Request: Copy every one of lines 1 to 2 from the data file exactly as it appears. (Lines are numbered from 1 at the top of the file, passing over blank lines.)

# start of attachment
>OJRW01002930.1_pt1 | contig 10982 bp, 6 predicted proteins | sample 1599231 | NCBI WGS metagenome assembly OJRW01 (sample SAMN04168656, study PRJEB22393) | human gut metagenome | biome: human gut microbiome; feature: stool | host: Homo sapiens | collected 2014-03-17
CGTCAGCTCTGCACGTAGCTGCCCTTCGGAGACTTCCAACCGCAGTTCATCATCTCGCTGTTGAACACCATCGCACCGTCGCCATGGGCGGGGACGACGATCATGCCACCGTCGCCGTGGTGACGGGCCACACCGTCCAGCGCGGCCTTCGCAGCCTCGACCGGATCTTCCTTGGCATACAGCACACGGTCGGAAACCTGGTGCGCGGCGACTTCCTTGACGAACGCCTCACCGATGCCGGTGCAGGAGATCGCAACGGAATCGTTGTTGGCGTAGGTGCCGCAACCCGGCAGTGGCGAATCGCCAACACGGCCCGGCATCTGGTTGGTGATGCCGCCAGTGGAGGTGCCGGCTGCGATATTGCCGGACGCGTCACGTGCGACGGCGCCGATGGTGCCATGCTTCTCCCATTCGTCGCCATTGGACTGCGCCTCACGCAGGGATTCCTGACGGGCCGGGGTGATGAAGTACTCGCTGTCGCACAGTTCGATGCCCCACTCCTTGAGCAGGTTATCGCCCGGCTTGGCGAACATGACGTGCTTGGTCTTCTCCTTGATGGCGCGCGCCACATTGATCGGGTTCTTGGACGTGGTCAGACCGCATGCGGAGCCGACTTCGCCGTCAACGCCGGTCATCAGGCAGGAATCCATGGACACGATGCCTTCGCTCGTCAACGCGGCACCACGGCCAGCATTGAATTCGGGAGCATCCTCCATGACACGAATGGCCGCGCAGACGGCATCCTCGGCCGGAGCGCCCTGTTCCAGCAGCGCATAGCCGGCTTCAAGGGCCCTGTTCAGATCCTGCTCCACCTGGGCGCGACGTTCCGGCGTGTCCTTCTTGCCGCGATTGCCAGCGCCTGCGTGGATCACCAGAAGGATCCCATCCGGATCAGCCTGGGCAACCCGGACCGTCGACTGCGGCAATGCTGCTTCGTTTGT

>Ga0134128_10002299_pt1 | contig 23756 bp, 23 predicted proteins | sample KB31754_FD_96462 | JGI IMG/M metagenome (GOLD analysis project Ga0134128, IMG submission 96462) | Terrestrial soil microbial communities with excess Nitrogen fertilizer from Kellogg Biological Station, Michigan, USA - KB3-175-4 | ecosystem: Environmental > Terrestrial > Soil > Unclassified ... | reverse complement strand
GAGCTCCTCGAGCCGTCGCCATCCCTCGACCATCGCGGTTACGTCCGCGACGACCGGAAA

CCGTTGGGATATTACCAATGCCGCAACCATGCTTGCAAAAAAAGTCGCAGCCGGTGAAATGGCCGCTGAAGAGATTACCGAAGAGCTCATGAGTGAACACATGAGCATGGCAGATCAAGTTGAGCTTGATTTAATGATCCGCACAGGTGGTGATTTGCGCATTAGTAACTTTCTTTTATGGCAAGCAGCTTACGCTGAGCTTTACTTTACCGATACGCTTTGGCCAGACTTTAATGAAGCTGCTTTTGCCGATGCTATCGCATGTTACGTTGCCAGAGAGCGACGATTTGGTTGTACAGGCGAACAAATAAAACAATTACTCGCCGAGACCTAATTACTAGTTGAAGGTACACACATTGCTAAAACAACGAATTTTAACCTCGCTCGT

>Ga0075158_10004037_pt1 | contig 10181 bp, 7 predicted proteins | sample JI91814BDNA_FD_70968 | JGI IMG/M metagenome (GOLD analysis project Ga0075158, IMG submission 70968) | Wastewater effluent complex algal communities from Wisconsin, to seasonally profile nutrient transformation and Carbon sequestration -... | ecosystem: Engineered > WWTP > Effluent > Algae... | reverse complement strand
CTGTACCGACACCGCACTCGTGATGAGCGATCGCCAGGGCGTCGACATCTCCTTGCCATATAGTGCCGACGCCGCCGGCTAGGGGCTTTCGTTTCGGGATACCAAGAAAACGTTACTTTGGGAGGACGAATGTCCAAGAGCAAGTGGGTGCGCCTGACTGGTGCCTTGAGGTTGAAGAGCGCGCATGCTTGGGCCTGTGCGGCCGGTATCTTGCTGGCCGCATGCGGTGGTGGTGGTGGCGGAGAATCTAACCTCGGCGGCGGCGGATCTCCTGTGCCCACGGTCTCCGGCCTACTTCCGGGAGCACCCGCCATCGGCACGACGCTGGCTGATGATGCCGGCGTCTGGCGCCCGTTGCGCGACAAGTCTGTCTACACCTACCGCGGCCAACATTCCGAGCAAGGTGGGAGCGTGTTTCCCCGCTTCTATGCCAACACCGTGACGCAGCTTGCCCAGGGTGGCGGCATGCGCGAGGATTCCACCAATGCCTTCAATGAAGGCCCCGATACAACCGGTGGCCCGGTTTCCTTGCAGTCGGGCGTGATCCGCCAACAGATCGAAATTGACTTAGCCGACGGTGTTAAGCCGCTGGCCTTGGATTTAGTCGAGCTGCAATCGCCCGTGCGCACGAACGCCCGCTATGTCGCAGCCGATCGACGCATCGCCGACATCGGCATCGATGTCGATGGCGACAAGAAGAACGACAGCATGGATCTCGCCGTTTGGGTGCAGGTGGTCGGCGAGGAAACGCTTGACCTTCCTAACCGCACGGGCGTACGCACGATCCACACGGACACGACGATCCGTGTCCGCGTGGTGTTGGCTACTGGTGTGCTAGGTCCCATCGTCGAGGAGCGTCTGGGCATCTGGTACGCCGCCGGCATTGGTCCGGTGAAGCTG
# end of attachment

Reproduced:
>OJRW01002930.1_pt1 | contig 10982 bp, 6 predicted proteins | sample 1599231 | NCBI WGS metagenome assembly OJRW01 (sample SAMN04168656, study PRJEB22393) | human gut metagenome | biome: human gut microbiome; feature: stool | host: Homo sapiens | collected 2014-03-17
CGTCAGCTCTGCACGTAGCTGCCCTTCGGAGACTTCCAACCGCAGTTCATCATCTCGCTGTTGAACACCATCGCACCGTCGCCATGGGCGGGGACGACGATCATGCCACCGTCGCCGTGGTGACGGGCCACACCGTCCAGCGCGGCCTTCGCAGCCTCGACCGGATCTTCCTTGGCATACAGCACACGGTCGGAAACCTGGTGCGCGGCGACTTCCTTGACGAACGCCTCACCGATGCCGGTGCAGGAGATCGCAACGGAATCGTTGTTGGCGTAGGTGCCGCAACCCGGCAGTGGCGAATCGCCAACACGGCCCGGCATCTGGTTGGTGATGCCGCCAGTGGAGGTGCCGGCTGCGATATTGCCGGACGCGTCACGTGCGACGGCGCCGATGGTGCCATGCTTCTCCCATTCGTCGCCATTGGACTGCGCCTCACGCAGGGATTCCTGACGGGCCGGGGTGATGAAGTACTCGCTGTCGCACAGTTCGATGCCCCACTCCTTGAGCAGGTTATCGCCCGGCTTGGCGAACATGACGTGCTTGGTCTTCTCCTTGATGGCGCGCGCCACATTGATCGGGTTCTTGGACGTGGTCAGACCGCATGCGGAGCCGACTTCGCCGTCAACGCCGGTCATCAGGCAGGAATCCATGGACACGATGCCTTCGCTCGTCAACGCGGCACCACGGCCAGCATTGAATTCGGGAGCATCCTCCATGACACGAATGGCCGCGCAGACGGCATCCTCGGCCGGAGCGCCCTGTTCCAGCAGCGCATAGCCGGCTTCAAGGGCCCTGTTCAGATCCTGCTCCACCTGGGCGCGACGTTCCGGCGTGTCCTTCTTGCCGCGATTGCCAGCGCCTGCGTGGATCACCAGAAGGATCCCATCCGGATCAGCCTGGGCAACCCGGACCGTCGACTGCGGCAATGCTGCTTCGTTTGT